Following the coordinates mapped by white supremacy, Southerners, who had been considered lazy and unintelligent because of the presence of “Negro” blood in theirs veins,19 were subjected to harsh forms of exploitation and wage discrimination, becoming cheap labor-power in service of the development of Italian capitalism. This was not much different from what was happening in the United States, where race management, drawing important lessons from the work of Alfredo Niceforo, was producing a real taxonomy of race. According to David Roediger’s analysis of American race management in the early 20th century, German workers (who “embodied strength, doggedness, and thrift”) occupied the highest levels of wage and labor hierarchies, while all other workers gradually found placement in the lower ranks: Italians, especially those from the South (“Italians allegedly excelled with pick and shovel but were unable to assist engineers,” as Roediger records), then Slavs (funneled “into filthy and unhealthy jobs because they were ‘immune’ to dirt”), then Armenians (who “ranked ‘good’ in none of the twenty-two job categories listed and rose to fair only once: wheelbarrow”). At the very bottom were Chinese workers, who were considered biologically ill-equipped with low intelligence.20
The other path of Italian racism, namely the construction of the colonial Other in Africa, took place almost simultaneously with the invention of the “accursed race.” Italy had just been unified for twenty years when, between 1882 and 1885, it gave way to its first colonial experience, once again aiming – among other reasons – to become a member of modern Europe in all respects. In conquering Africa, all the rhetoric used for the racialization of Southern Italians was put to work. Much of positivist anthropology, starting from the assumed inclination to indolence and laziness because of “Negroid” descent, was drawn upon in order to racialize the colonized population in Africa. This was the basis for a correspondence between Southern Italians and Africans. At that time, this correspondence was so strong, as historians of colonial Italy point out, that “when the government began to talk about Africa, the left opposition [which was against the colonial expansion] warned that ‘Italy had Africa at home.’”21
The idea of “Africa at home” played a specific role in the construction of national identity, clearly revealing the Italian aspirations for redemption, which is the possibility of holding a different position in the European context. To become “empire builders” meant that Italy could represent itself as more European, politically stronger and more modern. At the same time, it provided an opportunity to mark a distance between Italians – as white colonizers – and racialized non-Europeans, seizing on the possibility to start a process of “whitening” in order to enter modernity in all respects. What is crucial, however, is that the colonial project expressed the material aspirations for managing the transition to capitalism.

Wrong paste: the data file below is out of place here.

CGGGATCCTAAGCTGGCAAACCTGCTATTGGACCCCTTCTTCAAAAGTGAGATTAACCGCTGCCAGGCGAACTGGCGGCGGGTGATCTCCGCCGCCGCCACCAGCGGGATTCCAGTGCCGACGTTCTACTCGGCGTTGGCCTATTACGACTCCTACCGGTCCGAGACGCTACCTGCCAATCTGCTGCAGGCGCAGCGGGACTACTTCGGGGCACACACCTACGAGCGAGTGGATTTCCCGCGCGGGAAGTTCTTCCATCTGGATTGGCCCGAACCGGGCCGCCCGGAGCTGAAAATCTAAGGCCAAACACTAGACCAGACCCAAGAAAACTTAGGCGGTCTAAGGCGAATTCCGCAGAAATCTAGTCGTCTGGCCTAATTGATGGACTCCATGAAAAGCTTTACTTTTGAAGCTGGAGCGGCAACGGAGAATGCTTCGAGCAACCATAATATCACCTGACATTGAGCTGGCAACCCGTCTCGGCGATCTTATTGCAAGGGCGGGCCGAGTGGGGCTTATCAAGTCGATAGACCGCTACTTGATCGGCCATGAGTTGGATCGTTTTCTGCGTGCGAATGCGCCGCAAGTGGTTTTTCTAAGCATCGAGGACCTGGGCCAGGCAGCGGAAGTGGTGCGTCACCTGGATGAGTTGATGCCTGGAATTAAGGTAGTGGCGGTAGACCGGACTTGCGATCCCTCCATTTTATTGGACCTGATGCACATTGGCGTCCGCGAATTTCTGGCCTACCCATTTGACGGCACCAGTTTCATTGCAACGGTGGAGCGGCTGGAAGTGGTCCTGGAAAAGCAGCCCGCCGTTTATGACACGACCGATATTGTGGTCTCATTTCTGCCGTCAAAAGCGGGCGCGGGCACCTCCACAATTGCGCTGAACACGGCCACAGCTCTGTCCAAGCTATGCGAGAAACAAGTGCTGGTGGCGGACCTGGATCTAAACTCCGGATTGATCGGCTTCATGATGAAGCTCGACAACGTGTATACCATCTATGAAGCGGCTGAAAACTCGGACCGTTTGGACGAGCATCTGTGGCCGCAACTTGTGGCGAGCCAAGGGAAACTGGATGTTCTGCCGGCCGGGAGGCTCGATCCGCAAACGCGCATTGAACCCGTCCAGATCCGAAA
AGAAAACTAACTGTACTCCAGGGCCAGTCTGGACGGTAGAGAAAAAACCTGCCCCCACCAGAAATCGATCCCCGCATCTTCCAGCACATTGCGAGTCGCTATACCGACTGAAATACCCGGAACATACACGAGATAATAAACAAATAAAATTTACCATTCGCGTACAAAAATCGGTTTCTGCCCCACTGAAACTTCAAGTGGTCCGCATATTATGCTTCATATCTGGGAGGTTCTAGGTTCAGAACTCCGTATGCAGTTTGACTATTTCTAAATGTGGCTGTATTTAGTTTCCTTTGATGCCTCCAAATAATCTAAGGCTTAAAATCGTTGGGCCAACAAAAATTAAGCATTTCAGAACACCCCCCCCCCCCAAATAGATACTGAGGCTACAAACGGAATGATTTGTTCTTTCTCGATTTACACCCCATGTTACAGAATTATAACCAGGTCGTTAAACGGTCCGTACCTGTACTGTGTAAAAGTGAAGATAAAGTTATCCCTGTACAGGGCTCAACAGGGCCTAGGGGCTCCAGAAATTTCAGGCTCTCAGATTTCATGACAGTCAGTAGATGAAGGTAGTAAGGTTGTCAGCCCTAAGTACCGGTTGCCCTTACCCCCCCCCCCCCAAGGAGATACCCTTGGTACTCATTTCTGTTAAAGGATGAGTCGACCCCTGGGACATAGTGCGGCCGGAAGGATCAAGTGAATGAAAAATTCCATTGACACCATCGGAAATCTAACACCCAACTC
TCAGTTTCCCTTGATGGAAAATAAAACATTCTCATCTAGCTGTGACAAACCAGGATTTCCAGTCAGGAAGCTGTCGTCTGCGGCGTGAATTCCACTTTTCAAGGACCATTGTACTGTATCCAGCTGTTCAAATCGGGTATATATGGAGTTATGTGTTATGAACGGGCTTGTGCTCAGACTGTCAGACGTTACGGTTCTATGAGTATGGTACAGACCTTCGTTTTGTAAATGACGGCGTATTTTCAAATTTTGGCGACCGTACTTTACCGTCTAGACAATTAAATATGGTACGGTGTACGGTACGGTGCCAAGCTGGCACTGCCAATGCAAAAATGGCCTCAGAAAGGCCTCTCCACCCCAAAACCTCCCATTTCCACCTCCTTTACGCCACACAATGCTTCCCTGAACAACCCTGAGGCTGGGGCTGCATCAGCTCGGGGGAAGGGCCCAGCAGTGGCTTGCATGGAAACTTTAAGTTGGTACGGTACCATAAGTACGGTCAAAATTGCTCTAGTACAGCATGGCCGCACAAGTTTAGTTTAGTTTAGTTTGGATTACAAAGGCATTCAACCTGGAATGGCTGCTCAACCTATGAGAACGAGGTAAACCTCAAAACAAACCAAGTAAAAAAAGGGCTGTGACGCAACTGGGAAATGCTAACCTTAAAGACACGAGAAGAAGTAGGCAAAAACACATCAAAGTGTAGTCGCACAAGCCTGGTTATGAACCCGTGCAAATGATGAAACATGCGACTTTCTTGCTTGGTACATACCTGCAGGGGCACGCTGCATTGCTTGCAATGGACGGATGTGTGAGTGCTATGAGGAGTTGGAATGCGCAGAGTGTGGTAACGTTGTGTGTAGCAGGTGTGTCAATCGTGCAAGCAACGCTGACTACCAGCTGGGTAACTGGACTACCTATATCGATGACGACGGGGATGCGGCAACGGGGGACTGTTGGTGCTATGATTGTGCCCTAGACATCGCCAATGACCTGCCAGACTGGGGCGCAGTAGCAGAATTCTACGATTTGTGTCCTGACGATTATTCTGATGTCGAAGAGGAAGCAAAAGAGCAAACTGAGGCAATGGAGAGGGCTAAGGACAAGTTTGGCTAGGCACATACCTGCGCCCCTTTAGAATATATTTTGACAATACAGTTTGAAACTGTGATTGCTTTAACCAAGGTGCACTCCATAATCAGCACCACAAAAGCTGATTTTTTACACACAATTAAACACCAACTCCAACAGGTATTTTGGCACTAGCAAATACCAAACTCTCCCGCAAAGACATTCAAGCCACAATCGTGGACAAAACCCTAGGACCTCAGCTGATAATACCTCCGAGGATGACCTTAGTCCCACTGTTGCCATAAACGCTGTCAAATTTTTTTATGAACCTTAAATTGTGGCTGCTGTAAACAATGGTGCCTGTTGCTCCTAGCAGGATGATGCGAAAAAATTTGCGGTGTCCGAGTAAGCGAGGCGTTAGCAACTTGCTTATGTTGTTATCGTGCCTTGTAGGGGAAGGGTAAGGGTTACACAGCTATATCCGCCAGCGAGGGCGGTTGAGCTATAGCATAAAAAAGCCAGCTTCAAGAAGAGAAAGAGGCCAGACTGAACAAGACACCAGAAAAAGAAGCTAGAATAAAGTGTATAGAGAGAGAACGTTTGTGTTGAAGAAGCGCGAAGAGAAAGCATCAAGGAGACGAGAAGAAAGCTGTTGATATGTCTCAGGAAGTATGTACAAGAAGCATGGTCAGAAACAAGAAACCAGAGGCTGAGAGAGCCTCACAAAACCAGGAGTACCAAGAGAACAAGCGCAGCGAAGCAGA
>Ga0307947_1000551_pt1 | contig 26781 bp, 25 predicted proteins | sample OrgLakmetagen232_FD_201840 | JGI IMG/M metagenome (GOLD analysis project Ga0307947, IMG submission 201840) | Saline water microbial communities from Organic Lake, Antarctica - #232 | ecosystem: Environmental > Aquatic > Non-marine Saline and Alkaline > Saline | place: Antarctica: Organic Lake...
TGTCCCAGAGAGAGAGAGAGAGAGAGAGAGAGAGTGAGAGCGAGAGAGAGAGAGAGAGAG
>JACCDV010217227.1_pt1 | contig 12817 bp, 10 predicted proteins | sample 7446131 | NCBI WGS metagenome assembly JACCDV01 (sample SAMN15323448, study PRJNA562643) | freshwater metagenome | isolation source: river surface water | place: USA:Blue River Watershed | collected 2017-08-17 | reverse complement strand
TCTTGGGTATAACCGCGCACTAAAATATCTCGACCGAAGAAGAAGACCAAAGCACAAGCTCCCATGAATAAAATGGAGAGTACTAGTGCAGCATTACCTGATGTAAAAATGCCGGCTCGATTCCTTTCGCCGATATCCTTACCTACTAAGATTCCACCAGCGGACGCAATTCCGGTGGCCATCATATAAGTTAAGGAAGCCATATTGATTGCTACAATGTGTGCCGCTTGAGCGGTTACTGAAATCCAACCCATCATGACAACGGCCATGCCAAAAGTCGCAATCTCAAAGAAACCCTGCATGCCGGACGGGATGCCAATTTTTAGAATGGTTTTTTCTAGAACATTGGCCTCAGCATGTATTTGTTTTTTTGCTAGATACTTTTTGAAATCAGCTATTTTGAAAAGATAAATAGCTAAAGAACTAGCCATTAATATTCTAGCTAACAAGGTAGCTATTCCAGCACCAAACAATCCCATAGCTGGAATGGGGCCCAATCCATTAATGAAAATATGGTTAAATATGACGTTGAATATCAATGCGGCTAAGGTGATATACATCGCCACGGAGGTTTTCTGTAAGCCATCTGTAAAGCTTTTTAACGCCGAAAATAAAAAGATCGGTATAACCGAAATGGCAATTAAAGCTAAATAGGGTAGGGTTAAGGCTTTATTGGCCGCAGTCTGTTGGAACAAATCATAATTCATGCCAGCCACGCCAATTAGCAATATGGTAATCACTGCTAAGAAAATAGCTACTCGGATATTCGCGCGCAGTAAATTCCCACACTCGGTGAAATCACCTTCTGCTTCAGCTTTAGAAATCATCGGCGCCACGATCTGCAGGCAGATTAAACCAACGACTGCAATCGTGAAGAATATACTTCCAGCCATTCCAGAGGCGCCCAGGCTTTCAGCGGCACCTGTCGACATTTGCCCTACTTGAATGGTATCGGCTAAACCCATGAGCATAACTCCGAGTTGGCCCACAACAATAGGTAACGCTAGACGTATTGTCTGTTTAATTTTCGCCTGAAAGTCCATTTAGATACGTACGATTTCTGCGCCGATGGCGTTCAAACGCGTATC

On the one hand, it aimed to manage poverty in the South, and the rising migration away from the South. In a first stage of colonial expansion, many southern Italians moved to Africa, where they became a bit less “black” (or a bit more white) than they were at home. On the other hand, colonial expansion served to organize a colonial labor market in Africa, especially beginning with the process of industrialization in the last decade of the 19th century. From this point on, the Italian colonial expansion in Africa took on a more markedly capitalist nature. And as investments became more massive, colonialist rhetoric took a more aggressive and violent drift, extolling “the superiority of race” over native populations. The production of labor segmentation and hierarchies intensified while journalism put the construction of racial taxonomies to work, such as the following description of the existence of four races in Tripolitania (now western Libya), each one with its own productive location: “Arabs… seem to be created to withstand long labors”; “Blacks… are the best servants”; “Jews [have] a strong disposition to business and commercial banking”; “the Turks… are soldiers, officers and officials.”22
The Metamorphosis of Racism